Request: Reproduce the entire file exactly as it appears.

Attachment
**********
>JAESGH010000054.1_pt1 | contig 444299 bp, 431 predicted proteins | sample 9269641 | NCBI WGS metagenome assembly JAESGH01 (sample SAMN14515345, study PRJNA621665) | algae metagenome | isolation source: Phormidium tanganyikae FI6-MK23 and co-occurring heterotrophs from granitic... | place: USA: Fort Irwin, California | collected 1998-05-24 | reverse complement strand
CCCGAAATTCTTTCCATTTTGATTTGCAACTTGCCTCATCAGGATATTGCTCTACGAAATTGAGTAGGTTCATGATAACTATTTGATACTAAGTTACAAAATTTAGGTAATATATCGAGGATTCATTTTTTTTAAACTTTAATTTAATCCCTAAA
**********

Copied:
>JAESGH010000054.1_pt1 | contig 444299 bp, 431 predicted proteins | sample 9269641 | NCBI WGS metagenome assembly JAESGH01 (sample SAMN14515345, study PRJNA621665) | algae metagenome | isolation source: Phormidium tanganyikae FI6-MK23 and co-occurring heterotrophs from granitic... | place: USA: Fort Irwin, California | collected 1998-05-24 | reverse complement strand
CCCGAAATTCTTTCCATTTTGATTTGCAACTTGCCTCATCAGGATATTGCTCTACGAAATTGAGTAGGTTCATGATAACTATTTGATACTAAGTTACAAAATTTAGGTAATATATCGAGGATTCATTTTTTTTAAACTTTAATTTAATCCCTAAA